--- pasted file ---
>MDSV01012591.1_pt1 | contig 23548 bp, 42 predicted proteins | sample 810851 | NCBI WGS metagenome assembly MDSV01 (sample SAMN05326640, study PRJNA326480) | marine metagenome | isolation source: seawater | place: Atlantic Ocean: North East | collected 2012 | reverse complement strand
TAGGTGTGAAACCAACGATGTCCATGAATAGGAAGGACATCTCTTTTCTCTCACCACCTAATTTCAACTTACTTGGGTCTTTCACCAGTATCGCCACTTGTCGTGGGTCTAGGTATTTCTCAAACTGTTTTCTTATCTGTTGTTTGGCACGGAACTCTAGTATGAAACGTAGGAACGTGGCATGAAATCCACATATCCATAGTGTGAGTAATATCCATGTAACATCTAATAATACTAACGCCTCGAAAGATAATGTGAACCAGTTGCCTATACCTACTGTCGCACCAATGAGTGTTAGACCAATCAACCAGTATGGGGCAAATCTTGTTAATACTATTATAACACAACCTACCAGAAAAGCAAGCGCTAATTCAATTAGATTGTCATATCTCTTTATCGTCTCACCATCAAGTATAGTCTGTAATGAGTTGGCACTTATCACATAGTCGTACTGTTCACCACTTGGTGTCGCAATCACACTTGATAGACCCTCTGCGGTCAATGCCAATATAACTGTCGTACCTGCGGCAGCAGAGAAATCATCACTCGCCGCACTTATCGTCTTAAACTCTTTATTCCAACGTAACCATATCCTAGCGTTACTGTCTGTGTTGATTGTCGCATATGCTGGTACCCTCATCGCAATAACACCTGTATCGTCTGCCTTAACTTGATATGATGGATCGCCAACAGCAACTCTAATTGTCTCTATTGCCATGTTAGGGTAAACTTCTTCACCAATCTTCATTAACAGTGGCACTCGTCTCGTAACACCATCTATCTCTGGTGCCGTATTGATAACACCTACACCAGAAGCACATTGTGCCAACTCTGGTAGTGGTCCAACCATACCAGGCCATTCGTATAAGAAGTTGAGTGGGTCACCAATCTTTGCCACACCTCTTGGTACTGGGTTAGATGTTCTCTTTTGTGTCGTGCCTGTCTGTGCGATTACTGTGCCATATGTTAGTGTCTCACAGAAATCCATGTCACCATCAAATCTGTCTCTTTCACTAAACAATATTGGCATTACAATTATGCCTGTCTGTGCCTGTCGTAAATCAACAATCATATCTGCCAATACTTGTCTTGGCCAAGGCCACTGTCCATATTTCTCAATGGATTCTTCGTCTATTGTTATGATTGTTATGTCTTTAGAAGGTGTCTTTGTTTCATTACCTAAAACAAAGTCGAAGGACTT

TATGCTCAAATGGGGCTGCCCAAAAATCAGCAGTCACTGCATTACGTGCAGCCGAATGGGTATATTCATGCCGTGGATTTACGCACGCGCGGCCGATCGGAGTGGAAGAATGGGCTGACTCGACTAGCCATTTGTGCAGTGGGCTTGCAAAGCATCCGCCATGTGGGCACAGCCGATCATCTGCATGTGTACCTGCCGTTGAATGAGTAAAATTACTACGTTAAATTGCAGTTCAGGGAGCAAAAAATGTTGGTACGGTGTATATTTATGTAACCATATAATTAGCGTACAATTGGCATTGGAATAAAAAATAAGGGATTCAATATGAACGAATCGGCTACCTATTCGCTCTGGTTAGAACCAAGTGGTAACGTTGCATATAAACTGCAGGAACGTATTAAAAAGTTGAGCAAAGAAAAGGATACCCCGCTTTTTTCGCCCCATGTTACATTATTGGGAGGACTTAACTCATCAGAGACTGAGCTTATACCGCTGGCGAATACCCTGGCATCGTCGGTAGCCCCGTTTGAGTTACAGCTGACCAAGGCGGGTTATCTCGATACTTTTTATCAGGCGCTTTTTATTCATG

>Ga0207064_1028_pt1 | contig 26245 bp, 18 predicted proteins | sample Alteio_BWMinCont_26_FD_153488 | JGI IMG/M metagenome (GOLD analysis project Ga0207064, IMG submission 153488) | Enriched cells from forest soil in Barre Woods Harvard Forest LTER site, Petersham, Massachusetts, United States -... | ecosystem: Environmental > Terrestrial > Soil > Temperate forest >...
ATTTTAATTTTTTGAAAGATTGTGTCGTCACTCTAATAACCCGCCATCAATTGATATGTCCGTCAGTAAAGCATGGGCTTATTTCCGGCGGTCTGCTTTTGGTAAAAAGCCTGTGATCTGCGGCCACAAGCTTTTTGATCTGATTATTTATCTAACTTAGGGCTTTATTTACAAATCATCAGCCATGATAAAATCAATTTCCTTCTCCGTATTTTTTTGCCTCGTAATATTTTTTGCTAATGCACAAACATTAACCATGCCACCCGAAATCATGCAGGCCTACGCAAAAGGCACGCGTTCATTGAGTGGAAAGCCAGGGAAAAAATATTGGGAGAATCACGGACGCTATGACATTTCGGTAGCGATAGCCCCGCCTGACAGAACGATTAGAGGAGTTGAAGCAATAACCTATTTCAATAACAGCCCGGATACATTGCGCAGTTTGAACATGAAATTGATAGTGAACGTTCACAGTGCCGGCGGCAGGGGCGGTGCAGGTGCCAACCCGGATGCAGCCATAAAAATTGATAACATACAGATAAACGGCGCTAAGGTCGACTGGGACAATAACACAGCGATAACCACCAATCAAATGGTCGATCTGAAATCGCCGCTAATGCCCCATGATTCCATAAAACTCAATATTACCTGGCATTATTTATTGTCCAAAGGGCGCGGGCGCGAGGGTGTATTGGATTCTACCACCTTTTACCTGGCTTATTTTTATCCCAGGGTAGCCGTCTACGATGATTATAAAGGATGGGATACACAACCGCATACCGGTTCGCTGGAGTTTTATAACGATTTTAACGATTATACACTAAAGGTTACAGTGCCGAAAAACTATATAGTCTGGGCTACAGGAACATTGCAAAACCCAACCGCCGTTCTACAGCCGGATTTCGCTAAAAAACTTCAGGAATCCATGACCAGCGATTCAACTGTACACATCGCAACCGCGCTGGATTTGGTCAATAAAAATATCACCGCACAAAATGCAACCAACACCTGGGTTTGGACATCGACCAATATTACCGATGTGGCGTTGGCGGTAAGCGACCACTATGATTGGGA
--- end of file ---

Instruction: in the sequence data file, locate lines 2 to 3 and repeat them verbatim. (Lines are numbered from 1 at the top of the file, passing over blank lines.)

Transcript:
TAGGTGTGAAACCAACGATGTCCATGAATAGGAAGGACATCTCTTTTCTCTCACCACCTAATTTCAACTTACTTGGGTCTTTCACCAGTATCGCCACTTGTCGTGGGTCTAGGTATTTCTCAAACTGTTTTCTTATCTGTTGTTTGGCACGGAACTCTAGTATGAAACGTAGGAACGTGGCATGAAATCCACATATCCATAGTGTGAGTAATATCCATGTAACATCTAATAATACTAACGCCTCGAAAGATAATGTGAACCAGTTGCCTATACCTACTGTCGCACCAATGAGTGTTAGACCAATCAACCAGTATGGGGCAAATCTTGTTAATACTATTATAACACAACCTACCAGAAAAGCAAGCGCTAATTCAATTAGATTGTCATATCTCTTTATCGTCTCACCATCAAGTATAGTCTGTAATGAGTTGGCACTTATCACATAGTCGTACTGTTCACCACTTGGTGTCGCAATCACACTTGATAGACCCTCTGCGGTCAATGCCAATATAACTGTCGTACCTGCGGCAGCAGAGAAATCATCACTCGCCGCACTTATCGTCTTAAACTCTTTATTCCAACGTAACCATATCCTAGCGTTACTGTCTGTGTTGATTGTCGCATATGCTGGTACCCTCATCGCAATAACACCTGTATCGTCTGCCTTAACTTGATATGATGGATCGCCAACAGCAACTCTAATTGTCTCTATTGCCATGTTAGGGTAAACTTCTTCACCAATCTTCATTAACAGTGGCACTCGTCTCGTAACACCATCTATCTCTGGTGCCGTATTGATAACACCTACACCAGAAGCACATTGTGCCAACTCTGGTAGTGGTCCAACCATACCAGGCCATTCGTATAAGAAGTTGAGTGGGTCACCAATCTTTGCCACACCTCTTGGTACTGGGTTAGATGTTCTCTTTTGTGTCGTGCCTGTCTGTGCGATTACTGTGCCATATGTTAGTGTCTCACAGAAATCCATGTCACCATCAAATCTGTCTCTTTCACTAAACAATATTGGCATTACAATTATGCCTGTCTGTGCCTGTCGTAAATCAACAATCATATCTGCCAATACTTGTCTTGGCCAAGGCCACTGTCCATATTTCTCAATGGATTCTTCGTCTATTGTTATGATTGTTATGTCTTTAGAAGGTGTCTTTGTTTCATTACCTAAAACAAAGTCGAAGGACTT

TATGCTCAAATGGGGCTGCCCAAAAATCAGCAGTCACTGCATTACGTGCAGCCGAATGGGTATATTCATGCCGTGGATTTACGCACGCGCGGCCGATCGGAGTGGAAGAATGGGCTGACTCGACTAGCCATTTGTGCAGTGGGCTTGCAAAGCATCCGCCATGTGGGCACAGCCGATCATCTGCATGTGTACCTGCCGTTGAATGAGTAAAATTACTACGTTAAATTGCAGTTCAGGGAGCAAAAAATGTTGGTACGGTGTATATTTATGTAACCATATAATTAGCGTACAATTGGCATTGGAATAAAAAATAAGGGATTCAATATGAACGAATCGGCTACCTATTCGCTCTGGTTAGAACCAAGTGGTAACGTTGCATATAAACTGCAGGAACGTATTAAAAAGTTGAGCAAAGAAAAGGATACCCCGCTTTTTTCGCCCCATGTTACATTATTGGGAGGACTTAACTCATCAGAGACTGAGCTTATACCGCTGGCGAATACCCTGGCATCGTCGGTAGCCCCGTTTGAGTTACAGCTGACCAAGGCGGGTTATCTCGATACTTTTTATCAGGCGCTTTTTATTCATG